where we met people.
We met cops, met military
cadets, teachers, celebrities,
and talked to them about
what's standing in the way?
How do we get
through that barrier?
- That is is a great--
- Yes.
I mean this,
that's a very good question.
And sort of we
did a taxonomy of issues.
The biggest ones are I
don't have time for this.
I can't clear my mind.
This is self-indulgent.
I'll lose my edge.
People will think I look weird.
And consistency.
I started but I stopped
and now I can't get
back on the wagon.
- Oh great, cool.
- Meditation's pretty good.
Do I look happier?
Come on in here, we'll give
you some one-on-one guidance.
Once I started doing it,
it was clearly useful,
and stopping seemed masochistic
even by my own standards.
But for other people
it's really hard
to get this habit
off the ground.
Sounds and thoughts
and sensations, no problem.
You're just interested
in the breath.
Five to 10 minutes a day
is often the recommendation
for starting.
In our app we have a
huge program called
One Minute Counts.
Where even one minute
of meditation is good.
It's not only true
that one minute counts,
one second counts because
one second is all it takes
to break yourself
out of some trance.
I spent a lot of time
puzzling over this very thing.
All of a sudden you're not
being governed so powerfully
by your emotions and
urges and impulses.
I think that meditation
is the next big public
health revolution.
If a sizable percentage
of the population
is less emotionally reactive,
what kind of impact
would that have
in the classroom, in parenting
situations, in workplaces,
in our politics, in
our relationships.
This is, I think,
has the potential
to have a genuine
societal impact.
It's about
developing the art of friendship
toward oneself
and toward others,
toward all of life actually.
And these days I tend to
use connection as a term.
addition to mindfulness,
Sharon has become one
of the leading teachers
of a related practice called
Metta, or loving kindness.
I just intuitively
understood that, in a way,
love was what I was
seeking and that,
and for me and for many others,
that some greater degree
of love or loving kindness
is the secret ingredient
in mindfulness
In a very different way.
To really have an open
mind means an open heart.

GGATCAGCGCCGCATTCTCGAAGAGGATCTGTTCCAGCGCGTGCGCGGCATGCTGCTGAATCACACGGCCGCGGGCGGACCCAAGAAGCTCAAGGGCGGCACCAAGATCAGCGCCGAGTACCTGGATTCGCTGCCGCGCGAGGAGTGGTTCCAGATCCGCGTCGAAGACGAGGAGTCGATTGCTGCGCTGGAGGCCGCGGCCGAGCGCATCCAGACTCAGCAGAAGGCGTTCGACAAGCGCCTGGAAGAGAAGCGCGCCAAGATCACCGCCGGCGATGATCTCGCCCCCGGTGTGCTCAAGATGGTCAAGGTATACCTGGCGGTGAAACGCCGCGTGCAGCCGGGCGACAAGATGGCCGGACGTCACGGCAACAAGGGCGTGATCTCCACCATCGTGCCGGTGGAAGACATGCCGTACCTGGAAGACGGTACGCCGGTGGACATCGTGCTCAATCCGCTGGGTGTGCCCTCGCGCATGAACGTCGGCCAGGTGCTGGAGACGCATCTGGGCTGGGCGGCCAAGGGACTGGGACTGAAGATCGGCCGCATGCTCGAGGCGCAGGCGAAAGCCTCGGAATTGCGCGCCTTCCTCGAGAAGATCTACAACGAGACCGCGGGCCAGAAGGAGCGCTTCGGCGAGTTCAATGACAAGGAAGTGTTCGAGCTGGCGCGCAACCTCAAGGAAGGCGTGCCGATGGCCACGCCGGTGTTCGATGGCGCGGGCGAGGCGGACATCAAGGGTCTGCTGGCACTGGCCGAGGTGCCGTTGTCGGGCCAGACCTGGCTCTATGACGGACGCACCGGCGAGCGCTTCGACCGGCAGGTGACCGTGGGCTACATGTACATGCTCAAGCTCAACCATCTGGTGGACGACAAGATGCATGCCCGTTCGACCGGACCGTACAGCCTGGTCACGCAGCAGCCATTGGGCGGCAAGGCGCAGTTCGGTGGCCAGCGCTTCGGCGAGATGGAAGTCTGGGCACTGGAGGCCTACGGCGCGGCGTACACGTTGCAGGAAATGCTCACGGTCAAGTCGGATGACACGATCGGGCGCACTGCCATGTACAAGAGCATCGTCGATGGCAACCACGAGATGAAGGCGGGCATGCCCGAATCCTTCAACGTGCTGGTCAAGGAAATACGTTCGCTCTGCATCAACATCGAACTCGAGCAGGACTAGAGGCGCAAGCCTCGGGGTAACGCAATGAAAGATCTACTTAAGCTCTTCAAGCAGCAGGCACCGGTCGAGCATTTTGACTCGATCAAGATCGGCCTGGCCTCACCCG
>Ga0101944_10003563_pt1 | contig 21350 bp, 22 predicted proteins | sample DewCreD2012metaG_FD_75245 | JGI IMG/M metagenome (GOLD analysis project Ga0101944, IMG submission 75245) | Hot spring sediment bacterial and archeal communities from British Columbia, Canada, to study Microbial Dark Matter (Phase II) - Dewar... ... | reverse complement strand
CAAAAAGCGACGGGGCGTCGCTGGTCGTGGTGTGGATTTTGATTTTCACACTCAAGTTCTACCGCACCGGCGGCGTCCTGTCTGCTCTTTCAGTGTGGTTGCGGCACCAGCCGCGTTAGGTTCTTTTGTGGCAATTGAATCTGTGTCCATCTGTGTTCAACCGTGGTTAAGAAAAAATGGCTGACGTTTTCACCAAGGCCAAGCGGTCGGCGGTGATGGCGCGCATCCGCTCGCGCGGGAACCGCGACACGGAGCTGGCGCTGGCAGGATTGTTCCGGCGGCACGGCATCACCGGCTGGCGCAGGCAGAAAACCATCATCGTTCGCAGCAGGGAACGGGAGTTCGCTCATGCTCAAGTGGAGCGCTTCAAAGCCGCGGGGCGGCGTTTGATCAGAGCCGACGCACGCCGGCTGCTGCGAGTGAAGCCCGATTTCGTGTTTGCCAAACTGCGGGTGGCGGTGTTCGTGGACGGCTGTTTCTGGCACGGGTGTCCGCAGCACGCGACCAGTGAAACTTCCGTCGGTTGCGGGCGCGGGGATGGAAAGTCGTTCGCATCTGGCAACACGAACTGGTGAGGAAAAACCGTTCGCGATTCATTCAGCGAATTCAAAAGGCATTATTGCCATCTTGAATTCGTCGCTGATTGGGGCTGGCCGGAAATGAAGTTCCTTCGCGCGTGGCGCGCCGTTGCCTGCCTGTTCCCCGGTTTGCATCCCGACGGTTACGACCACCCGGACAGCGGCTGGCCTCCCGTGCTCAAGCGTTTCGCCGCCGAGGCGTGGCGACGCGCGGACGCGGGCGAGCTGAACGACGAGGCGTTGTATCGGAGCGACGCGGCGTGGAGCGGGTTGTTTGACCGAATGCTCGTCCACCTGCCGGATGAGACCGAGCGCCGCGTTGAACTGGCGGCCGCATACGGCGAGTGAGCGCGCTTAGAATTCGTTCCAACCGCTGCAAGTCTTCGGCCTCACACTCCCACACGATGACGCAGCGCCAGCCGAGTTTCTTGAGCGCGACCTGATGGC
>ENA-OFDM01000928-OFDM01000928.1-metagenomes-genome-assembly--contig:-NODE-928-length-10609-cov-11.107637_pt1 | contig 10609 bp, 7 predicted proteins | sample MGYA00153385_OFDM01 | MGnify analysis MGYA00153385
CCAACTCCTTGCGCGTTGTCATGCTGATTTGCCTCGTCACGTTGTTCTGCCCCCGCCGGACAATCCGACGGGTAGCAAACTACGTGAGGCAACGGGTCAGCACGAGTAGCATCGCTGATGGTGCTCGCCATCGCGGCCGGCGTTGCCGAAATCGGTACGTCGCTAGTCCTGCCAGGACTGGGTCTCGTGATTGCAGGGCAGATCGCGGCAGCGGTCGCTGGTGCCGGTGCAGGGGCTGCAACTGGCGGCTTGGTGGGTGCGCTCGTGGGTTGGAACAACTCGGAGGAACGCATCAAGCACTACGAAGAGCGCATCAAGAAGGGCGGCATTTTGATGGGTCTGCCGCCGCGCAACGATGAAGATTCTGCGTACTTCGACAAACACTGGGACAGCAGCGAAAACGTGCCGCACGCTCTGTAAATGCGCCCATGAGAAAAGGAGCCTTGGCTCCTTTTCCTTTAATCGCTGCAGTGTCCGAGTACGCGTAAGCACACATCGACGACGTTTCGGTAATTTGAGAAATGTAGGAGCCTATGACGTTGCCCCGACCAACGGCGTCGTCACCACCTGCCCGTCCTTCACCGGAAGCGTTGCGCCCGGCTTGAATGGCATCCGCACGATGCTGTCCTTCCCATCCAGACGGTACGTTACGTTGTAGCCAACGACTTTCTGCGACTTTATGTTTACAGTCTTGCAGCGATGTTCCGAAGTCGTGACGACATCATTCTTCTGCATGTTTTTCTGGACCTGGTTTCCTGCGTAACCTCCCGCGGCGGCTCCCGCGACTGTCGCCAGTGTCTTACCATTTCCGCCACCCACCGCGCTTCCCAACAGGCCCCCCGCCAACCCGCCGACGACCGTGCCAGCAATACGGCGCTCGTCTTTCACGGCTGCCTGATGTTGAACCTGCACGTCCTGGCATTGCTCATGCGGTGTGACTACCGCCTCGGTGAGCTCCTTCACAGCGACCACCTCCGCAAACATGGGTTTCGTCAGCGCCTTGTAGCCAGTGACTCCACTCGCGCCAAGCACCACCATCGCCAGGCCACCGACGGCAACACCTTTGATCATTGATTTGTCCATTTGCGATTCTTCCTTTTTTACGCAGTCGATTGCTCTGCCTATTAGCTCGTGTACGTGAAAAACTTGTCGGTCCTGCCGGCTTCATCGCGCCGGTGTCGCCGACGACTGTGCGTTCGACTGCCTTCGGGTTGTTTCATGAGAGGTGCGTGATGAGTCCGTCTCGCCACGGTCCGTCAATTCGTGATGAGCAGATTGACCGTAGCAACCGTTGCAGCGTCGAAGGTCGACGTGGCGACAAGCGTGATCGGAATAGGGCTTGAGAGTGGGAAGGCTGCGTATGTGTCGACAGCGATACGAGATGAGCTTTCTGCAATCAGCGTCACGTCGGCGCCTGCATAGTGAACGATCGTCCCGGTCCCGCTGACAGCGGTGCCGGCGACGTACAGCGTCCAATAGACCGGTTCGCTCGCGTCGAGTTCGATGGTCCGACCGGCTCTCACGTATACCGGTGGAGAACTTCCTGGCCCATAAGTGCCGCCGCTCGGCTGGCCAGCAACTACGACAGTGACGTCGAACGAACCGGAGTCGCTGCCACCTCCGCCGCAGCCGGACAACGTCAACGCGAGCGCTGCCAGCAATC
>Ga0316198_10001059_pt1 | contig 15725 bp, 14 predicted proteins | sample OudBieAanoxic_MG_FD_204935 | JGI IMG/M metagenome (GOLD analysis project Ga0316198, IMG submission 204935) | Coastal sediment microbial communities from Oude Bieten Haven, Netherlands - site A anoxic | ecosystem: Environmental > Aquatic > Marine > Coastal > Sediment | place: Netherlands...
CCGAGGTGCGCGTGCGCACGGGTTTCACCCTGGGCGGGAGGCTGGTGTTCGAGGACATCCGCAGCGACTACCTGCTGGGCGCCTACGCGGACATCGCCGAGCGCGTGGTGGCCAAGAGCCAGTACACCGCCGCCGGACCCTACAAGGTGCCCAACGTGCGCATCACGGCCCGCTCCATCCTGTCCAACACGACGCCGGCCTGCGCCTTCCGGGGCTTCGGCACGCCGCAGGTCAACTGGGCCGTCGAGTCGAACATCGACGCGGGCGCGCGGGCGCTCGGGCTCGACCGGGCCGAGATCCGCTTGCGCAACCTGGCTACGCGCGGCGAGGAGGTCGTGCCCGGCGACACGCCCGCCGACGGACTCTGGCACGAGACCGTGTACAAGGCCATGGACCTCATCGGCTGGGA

And the way we change
how we pay attention
is through the silent
repetition of certain phrases.
The phrases are the conduit
for the heart's energy,
they're the vehicle that
is going to allow us
to be different with
ourselves and with others.
May I be safe.
Be happy.
Be healthy.
Live with ease.
Live with ease means in the
things of day-to-day life
like livelihood and family,
may it not be such a struggle.
May I live with ease.
May I be safe.
Be happy.
Be healthy.
Live with ease.
This is like the
song of the heart.
And all beings everywhere.
All people, all creatures,
all those in existence.
Near and far, known and unknown.
May all beings be safe.
Be happy.
Be healthy.
Live with ease.
It's this profound
knowing that our lives
have something to
do with one another
and the implication of that
is that everybody counts
and everybody matters.
Not everyone's gonna
be my best friend
but everybody matters.
And so what would it be
like to have a day like that
where we really
approached ourselves
and others in that way?
It's kind of a
nice thing to do
in the middle of
the day, isn't it?
BUFHA pride
on three, one-two-three!
BUFHA pride!
things to come and go.
But we are actually
recovering energy
we are cultivating calm.
helping the Chicago Bulls
and Los Angeles Lakers
win NBA championships,
George Mumford still works
with a variety of
athletes and teams.
This is what we've
been training for.
Manage the moment.
You manage this moment, the
next moment is gonna be fine.
Then you get into a rhythm,
you get into a flow.
Whatever you focus on grows.
So you focus on
it's gonna be great.
Okay, you gotta feel that,
you gotta be a champion
before you win a championship.
The wisdom
George shares also applies
to much more than sports.
I worked with
people from Yale to jail
locker room to boardroom.
For me you gotta be in pain
or you gotta be seeking
pursuit of excellence.
Either one of those. There
has to be a sense of urgency.
And if you don't know how
your mind-body process works,
then you have very little chance
of living to your potential.
If you don't know who you are,
you could end up being anybody.
And if you don't know
where you're going,
you could end up going anywhere.
The Rock's like talking
about being like the big dog.
And they give it all
It's the
joy of the moment,
it's the joy of doing
the thing for no reason,
for the thing in and of itself.
So we can live life that way.
It doesn't matter if
we're playing basketball
or listening to music or
speaking to a loved one.
That is the real
essence of this practice
is it has to be done
full engagement,
full on, full joy, full wonder.
And when we can
get to that point,
that's what it's all about.
I'd love to do a check
in today on a couple things.
One is the app. I'd also...
We really like the kids
to prove to themselves
that they can do everything
because that gives them an
intrinsic sense of self-worth.
When Jewel
was a homeless teenager,
she created her own mindfulness
techniques to survive.
Now she works with at-risk teens
through her Jewel
Never Broken program
at the Inspiring Children
Foundation in Las Vegas,
co-founded by Ryan Wolfington.
We actually give
them opportunities to struggle.
Do you guys wanna give
an update on the app?
Sure, yeah so we have--